ESMO 2022: Quality of Life and Patient-relevant Endpoints With Darolutamide in the Phase 3 ARASENS Study

( The 2022 European Society of Medical Oncology (ESMO) annual meeting featured a prostate cancer session, including a presentation by Dr. Karim Fizazi discussing quality of life and patient-relevant endpoints with darolutamide in the phase 3 ARASENS study.

In ARASENS, darolutamide + androgen-deprivation therapy (ADT) + docetaxel significantly reduced risk of death by 32.5% vs placebo + ADT + docetaxel (HR 0.68, 95% CI 0.57–0.80) in patients with metastatic hormone-sensitive prostate cancer (mHSPC).1 Given the potentially long treatment duration, the impact of darolutamide + ADT + docetaxel on patient-relevant endpoints is important to assess.

 In ARASENS, patients were randomized 1:1 to darolutamide 600 mg twice daily or placebo + ADT + docetaxel:


ESMO 2022 ARASENS QoL_Karim Fizazi_0 


Patient-relevant endpoints were all-cause and prostate cancer related death, time course of adverse events of special interest, and quality of life based on time to worsening of disease-related physical symptoms.

In the safety analysis set (n=1,302), the darolutamide + ADT + docetaxel arm (n = 652) had fewer all-cause deaths (35.1% vs 46.8%) and prostate cancer related deaths (26.1% vs 36.0%) vs the placebo + ADT + docetaxel arm (n = 650). Most patients had high baseline quality of life scores, and had no pain or only mild pain at baseline (81%):


ESMO 2022 ARASENS QoL_Karim Fizazi_1 


Despite longer treatment exposure with darolutamide vs placebo (median 41.0 vs 16.7 months), overall adverse event incidence was similar in the two arms. Cumulative incidences of falls (darolutamide 6.6% vs placebo 4.6%; HR 1.05, 95% CI 0.65-1.69), fractures (darolutamide 7.5% vs placebo 5.1%; HR 1.09, 95% CI 0.70-1.70), fatigue (darolutamide 33.1% vs placebo 32.9%; HR 0.95, 95% CI 0.79-1.15) and mental impairment were similar between arms. Fatigue and rash (darolutamide 16.6%, placebo 13.5%) appeared predominantly in treatment months 1–3 and incidence decreased rapidly thereafter. The incidence of cardiac disorders was constant over time and similar between arms (darolutamide 10.9%, placebo 11.7%). Incidence of hypertension was 13.7% vs 9.2%, also with similar distribution over time. Time to worsening of disease-related physical symptoms and pain interference were maintained with the addition of darolutamide in the overall population:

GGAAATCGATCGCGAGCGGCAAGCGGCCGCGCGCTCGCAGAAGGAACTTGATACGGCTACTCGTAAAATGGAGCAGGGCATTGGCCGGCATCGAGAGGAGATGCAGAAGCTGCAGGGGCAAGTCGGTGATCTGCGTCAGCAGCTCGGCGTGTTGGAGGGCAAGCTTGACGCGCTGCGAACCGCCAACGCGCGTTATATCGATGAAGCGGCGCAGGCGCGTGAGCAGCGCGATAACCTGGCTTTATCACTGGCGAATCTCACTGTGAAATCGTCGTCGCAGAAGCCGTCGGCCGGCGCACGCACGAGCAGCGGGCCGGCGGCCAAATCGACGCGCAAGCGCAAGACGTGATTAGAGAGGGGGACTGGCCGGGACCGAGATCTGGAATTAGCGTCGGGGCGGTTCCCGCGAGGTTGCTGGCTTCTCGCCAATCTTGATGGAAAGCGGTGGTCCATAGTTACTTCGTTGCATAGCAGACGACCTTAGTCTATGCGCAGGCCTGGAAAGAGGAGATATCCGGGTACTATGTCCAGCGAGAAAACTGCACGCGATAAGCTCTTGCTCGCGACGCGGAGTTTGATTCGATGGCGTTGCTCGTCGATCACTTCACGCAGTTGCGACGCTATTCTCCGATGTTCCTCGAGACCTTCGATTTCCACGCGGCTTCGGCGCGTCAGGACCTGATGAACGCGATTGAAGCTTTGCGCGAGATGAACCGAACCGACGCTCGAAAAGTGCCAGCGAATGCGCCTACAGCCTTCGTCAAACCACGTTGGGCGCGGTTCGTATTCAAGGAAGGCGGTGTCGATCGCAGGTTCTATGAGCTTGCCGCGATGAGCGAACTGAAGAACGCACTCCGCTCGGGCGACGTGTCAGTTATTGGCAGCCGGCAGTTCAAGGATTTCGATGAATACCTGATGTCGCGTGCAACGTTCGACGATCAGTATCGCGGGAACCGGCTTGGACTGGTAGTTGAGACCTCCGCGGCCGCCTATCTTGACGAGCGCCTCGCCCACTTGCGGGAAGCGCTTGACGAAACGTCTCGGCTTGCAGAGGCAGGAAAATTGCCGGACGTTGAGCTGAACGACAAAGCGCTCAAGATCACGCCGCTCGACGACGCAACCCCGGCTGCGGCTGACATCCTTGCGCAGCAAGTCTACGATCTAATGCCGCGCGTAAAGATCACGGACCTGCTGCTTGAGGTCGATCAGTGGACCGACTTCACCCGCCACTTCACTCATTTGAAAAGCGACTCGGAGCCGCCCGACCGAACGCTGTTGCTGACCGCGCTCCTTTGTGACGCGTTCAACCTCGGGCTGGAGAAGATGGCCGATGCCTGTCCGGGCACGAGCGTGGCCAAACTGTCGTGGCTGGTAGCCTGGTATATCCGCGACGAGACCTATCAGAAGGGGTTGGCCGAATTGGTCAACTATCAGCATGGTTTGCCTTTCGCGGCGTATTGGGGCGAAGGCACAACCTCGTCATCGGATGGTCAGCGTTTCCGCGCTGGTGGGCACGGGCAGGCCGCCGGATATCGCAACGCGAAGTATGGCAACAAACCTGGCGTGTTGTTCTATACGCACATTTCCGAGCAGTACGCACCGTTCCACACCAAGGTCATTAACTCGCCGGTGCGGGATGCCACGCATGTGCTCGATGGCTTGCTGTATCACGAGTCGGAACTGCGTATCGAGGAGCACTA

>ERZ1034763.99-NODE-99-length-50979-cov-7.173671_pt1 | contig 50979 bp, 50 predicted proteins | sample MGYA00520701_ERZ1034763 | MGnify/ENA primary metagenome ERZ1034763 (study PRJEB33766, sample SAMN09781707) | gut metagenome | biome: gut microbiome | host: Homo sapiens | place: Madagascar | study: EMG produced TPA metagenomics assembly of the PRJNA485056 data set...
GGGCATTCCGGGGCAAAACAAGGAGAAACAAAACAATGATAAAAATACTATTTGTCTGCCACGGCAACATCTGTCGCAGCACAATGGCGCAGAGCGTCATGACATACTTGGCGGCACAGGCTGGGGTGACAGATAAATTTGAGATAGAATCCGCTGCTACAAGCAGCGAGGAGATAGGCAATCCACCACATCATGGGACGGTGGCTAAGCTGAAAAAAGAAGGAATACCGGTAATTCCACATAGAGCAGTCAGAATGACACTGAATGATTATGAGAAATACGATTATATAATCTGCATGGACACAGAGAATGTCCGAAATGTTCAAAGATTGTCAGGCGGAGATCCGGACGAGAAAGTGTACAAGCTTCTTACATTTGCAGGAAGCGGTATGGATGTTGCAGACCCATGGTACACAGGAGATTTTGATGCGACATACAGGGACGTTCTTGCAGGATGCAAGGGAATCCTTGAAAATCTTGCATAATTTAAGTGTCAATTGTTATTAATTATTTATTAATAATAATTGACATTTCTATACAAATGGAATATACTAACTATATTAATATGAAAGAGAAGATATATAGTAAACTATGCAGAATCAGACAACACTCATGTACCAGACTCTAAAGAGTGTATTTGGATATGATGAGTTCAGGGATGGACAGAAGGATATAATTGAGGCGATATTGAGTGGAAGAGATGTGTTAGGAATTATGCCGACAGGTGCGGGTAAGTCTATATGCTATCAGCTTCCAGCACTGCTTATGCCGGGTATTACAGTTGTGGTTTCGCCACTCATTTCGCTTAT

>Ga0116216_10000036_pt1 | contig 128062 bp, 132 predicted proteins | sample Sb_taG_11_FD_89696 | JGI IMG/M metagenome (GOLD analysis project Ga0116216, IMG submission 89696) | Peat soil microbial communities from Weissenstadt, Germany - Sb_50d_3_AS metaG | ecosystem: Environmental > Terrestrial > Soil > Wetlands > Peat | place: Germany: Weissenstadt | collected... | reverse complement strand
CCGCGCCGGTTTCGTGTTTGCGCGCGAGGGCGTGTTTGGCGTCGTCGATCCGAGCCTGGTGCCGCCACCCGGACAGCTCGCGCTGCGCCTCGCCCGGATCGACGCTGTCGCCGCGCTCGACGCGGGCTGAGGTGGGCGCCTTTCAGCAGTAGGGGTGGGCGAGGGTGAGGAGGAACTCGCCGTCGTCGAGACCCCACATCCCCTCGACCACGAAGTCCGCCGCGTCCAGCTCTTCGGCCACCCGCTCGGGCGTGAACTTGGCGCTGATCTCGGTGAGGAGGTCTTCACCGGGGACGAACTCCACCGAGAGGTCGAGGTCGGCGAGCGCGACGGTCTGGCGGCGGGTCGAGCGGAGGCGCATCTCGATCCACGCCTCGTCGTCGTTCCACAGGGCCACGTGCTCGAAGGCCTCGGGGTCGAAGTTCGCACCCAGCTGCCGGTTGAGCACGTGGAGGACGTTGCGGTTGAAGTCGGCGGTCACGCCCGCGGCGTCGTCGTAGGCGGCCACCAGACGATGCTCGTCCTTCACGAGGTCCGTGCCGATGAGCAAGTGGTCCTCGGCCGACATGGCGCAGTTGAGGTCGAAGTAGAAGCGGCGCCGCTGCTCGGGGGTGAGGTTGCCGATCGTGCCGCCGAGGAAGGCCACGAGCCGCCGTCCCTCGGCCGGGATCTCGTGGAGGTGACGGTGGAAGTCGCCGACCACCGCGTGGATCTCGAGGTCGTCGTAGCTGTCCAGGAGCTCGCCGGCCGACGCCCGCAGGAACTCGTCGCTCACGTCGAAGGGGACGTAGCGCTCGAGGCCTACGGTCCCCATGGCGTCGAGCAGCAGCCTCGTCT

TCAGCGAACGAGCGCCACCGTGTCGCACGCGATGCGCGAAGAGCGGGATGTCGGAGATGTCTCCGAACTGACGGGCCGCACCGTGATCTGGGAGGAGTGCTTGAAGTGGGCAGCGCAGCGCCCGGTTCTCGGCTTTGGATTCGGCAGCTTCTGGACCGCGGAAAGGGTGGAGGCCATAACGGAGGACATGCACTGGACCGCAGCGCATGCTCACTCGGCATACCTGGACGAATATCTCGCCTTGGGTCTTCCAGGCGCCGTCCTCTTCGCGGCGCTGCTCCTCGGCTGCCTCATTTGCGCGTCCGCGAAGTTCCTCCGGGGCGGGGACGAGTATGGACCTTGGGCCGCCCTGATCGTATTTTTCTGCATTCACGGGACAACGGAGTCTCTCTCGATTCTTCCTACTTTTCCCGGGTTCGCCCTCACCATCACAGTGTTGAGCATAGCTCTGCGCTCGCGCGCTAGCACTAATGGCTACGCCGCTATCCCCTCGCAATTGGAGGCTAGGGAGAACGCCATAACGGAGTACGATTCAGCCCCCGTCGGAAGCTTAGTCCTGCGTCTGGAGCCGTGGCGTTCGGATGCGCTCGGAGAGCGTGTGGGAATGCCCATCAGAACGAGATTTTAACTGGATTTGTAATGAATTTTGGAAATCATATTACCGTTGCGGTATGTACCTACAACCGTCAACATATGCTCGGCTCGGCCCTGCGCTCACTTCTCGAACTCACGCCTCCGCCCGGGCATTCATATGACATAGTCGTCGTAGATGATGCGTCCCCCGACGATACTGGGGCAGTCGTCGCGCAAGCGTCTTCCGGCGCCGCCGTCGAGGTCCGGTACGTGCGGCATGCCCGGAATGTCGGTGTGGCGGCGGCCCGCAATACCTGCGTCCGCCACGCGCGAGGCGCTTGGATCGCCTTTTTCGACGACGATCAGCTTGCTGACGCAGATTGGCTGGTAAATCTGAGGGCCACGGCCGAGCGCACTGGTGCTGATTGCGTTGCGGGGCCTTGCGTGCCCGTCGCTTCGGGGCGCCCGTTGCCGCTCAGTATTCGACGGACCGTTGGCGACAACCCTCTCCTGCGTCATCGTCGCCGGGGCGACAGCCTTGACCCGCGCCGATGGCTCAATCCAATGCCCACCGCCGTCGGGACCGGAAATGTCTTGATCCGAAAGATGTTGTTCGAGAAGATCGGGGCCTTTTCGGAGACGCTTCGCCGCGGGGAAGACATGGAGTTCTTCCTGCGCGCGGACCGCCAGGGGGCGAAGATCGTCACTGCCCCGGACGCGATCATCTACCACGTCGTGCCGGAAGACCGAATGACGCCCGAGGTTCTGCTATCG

ESMO 2022 ARASENS QoL_Karim Fizazi_2 


In patients with moderate or severe baseline pain, there was a trend of delaying times to worsening of disease-related physical symptoms and pain interference with darolutamide versus placebo (post hoc exploratory analysis):


ESMO 2022 ARASENS QoL_Karim Fizazi_3 


Time to mental impairment, time to rash, time to cardiac disorder, and time to hypertension are as follows:


ESMO 2022 ARASENS QoL_Karim Fizazi_4 


Dr. Fizazi concluded his presentation discussing quality of life and patient-relevant endpoints with darolutamide in the phase 3 ARASENS study with the following take-home messages:

  • Early treatment intensification with darolutamide + ADT + docetaxel improved patient-relevant endpoints, with reduced all-cause and prostate cancer related deaths and similar incidences and time course for most adverse events of special interest vs placebo + ADT + docetaxel, notably with no increase in cardiac disorders
  • Quality of life was maintained over time, and darolutamide had no adverse impact on quality of life, including in patients with poor prognosis
  • Darolutamide in combination with ADT and docetaxel sets a new standard of care for treatment of mHSPC

Presented by: Karim Fizazi, MD, Ph.D., is a medical oncologist at Gustave Roussy, and a full professor in Oncology at the University of Paris-Saclay in Villejuif, France.

Co-Authors: M.R. Smith2, M. Hussain3, F. Saad4, C. Sternberg5, E.D. Crawford6, J.B. Aragon-Ching7, S. Thiele8, S. Kapur9, A.F. Mohamed10, S. Srinivasan11, R. Li11, I. Kuss12, H. Joensuu13, B. Tombal14



  1. Smith MR, Hussain M, Saad F, et al. Darolutamide and Survival in Metastatic, Hormone-Sensitive Prostate Cancer. N Engl J Med. 2022 Mar 24;386(12):1132-1142.

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